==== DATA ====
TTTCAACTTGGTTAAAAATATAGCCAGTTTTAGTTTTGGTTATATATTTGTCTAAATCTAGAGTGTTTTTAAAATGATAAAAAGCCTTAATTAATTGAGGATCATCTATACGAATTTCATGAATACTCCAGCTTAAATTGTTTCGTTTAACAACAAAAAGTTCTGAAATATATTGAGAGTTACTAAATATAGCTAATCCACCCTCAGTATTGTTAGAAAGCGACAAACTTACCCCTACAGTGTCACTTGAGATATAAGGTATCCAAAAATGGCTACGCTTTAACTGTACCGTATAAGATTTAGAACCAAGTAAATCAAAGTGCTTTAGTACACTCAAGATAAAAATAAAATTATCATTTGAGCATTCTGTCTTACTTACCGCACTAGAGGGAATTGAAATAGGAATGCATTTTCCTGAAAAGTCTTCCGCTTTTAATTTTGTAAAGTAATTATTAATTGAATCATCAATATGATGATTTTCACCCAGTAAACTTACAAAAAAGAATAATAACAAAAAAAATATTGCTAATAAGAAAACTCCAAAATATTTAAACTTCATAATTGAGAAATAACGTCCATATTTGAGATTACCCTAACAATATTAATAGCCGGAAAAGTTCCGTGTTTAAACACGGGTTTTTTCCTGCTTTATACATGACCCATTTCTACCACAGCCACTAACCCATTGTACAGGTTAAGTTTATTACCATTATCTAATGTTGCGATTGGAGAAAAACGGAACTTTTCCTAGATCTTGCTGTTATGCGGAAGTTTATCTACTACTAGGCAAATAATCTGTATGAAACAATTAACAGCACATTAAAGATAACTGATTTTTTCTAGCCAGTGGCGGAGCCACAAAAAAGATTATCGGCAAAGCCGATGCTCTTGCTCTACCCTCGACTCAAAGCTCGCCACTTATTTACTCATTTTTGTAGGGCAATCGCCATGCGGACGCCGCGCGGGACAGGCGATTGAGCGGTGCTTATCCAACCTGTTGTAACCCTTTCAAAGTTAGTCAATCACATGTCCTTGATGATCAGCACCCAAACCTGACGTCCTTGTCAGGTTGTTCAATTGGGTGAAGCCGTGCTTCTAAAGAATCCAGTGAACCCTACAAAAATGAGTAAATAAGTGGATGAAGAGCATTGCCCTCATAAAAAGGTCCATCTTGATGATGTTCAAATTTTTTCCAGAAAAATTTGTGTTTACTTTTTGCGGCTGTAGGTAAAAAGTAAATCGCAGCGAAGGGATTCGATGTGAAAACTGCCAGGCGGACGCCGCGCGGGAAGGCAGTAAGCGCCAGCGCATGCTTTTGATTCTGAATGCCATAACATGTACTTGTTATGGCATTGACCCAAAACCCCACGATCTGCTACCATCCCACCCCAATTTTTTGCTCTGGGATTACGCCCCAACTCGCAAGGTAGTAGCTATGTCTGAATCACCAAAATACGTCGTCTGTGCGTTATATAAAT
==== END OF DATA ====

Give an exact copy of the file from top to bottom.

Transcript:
TTTCAACTTGGTTAAAAATATAGCCAGTTTTAGTTTTGGTTATATATTTGTCTAAATCTAGAGTGTTTTTAAAATGATAAAAAGCCTTAATTAATTGAGGATCATCTATACGAATTTCATGAATACTCCAGCTTAAATTGTTTCGTTTAACAACAAAAAGTTCTGAAATATATTGAGAGTTACTAAATATAGCTAATCCACCCTCAGTATTGTTAGAAAGCGACAAACTTACCCCTACAGTGTCACTTGAGATATAAGGTATCCAAAAATGGCTACGCTTTAACTGTACCGTATAAGATTTAGAACCAAGTAAATCAAAGTGCTTTAGTACACTCAAGATAAAAATAAAATTATCATTTGAGCATTCTGTCTTACTTACCGCACTAGAGGGAATTGAAATAGGAATGCATTTTCCTGAAAAGTCTTCCGCTTTTAATTTTGTAAAGTAATTATTAATTGAATCATCAATATGATGATTTTCACCCAGTAAACTTACAAAAAAGAATAATAACAAAAAAAATATTGCTAATAAGAAAACTCCAAAATATTTAAACTTCATAATTGAGAAATAACGTCCATATTTGAGATTACCCTAACAATATTAATAGCCGGAAAAGTTCCGTGTTTAAACACGGGTTTTTTCCTGCTTTATACATGACCCATTTCTACCACAGCCACTAACCCATTGTACAGGTTAAGTTTATTACCATTATCTAATGTTGCGATTGGAGAAAAACGGAACTTTTCCTAGATCTTGCTGTTATGCGGAAGTTTATCTACTACTAGGCAAATAATCTGTATGAAACAATTAACAGCACATTAAAGATAACTGATTTTTTCTAGCCAGTGGCGGAGCCACAAAAAAGATTATCGGCAAAGCCGATGCTCTTGCTCTACCCTCGACTCAAAGCTCGCCACTTATTTACTCATTTTTGTAGGGCAATCGCCATGCGGACGCCGCGCGGGACAGGCGATTGAGCGGTGCTTATCCAACCTGTTGTAACCCTTTCAAAGTTAGTCAATCACATGTCCTTGATGATCAGCACCCAAACCTGACGTCCTTGTCAGGTTGTTCAATTGGGTGAAGCCGTGCTTCTAAAGAATCCAGTGAACCCTACAAAAATGAGTAAATAAGTGGATGAAGAGCATTGCCCTCATAAAAAGGTCCATCTTGATGATGTTCAAATTTTTTCCAGAAAAATTTGTGTTTACTTTTTGCGGCTGTAGGTAAAAAGTAAATCGCAGCGAAGGGATTCGATGTGAAAACTGCCAGGCGGACGCCGCGCGGGAAGGCAGTAAGCGCCAGCGCATGCTTTTGATTCTGAATGCCATAACATGTACTTGTTATGGCATTGACCCAAAACCCCACGATCTGCTACCATCCCACCCCAATTTTTTGCTCTGGGATTACGCCCCAACTCGCAAGGTAGTAGCTATGTCTGAATCACCAAAATACGTCGTCTGTGCGTTATATAAAT